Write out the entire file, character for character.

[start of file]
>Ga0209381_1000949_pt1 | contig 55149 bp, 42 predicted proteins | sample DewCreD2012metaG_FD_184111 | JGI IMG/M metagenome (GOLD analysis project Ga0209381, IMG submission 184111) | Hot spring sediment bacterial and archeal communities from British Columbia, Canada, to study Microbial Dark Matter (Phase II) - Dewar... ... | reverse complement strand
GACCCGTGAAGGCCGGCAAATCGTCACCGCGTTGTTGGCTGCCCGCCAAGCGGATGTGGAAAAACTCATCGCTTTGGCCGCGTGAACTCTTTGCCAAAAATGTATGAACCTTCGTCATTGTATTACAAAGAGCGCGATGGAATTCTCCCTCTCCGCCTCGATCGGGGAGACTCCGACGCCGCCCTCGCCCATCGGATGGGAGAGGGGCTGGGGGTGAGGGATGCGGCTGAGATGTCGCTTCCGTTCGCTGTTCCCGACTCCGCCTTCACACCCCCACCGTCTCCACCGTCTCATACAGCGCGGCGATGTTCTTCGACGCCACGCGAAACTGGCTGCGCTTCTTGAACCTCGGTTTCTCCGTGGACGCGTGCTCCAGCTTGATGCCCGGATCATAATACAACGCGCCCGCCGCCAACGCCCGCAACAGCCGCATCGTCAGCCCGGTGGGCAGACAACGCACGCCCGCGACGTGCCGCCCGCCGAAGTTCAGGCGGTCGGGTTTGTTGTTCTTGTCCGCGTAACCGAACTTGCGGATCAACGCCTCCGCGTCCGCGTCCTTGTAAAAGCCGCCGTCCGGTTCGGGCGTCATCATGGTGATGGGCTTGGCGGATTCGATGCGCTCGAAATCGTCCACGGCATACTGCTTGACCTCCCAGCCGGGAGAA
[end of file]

>Ga0209381_1000949_pt1 | contig 55149 bp, 42 predicted proteins | sample DewCreD2012metaG_FD_184111 | JGI IMG/M metagenome (GOLD analysis project Ga0209381, IMG submission 184111) | Hot spring sediment bacterial and archeal communities from British Columbia, Canada, to study Microbial Dark Matter (Phase II) - Dewar... ... | reverse complement strand
GACCCGTGAAGGCCGGCAAATCGTCACCGCGTTGTTGGCTGCCCGCCAAGCGGATGTGGAAAAACTCATCGCTTTGGCCGCGTGAACTCTTTGCCAAAAATGTATGAACCTTCGTCATTGTATTACAAAGAGCGCGATGGAATTCTCCCTCTCCGCCTCGATCGGGGAGACTCCGACGCCGCCCTCGCCCATCGGATGGGAGAGGGGCTGGGGGTGAGGGATGCGGCTGAGATGTCGCTTCCGTTCGCTGTTCCCGACTCCGCCTTCACACCCCCACCGTCTCCACCGTCTCATACAGCGCGGCGATGTTCTTCGACGCCACGCGAAACTGGCTGCGCTTCTTGAACCTCGGTTTCTCCGTGGACGCGTGCTCCAGCTTGATGCCCGGATCATAATACAACGCGCCCGCCGCCAACGCCCGCAACAGCCGCATCGTCAGCCCGGTGGGCAGACAACGCACGCCCGCGACGTGCCGCCCGCCGAAGTTCAGGCGGTCGGGTTTGTTGTTCTTGTCCGCGTAACCGAACTTGCGGATCAACGCCTCCGCGTCCGCGTCCTTGTAAAAGCCGCCGTCCGGTTCGGGCGTCATCATGGTGATGGGCTTGGCGGATTCGATGCGCTCGAAATCGTCCACGGCATACTGCTTGACCTCCCAGCCGGGAGAA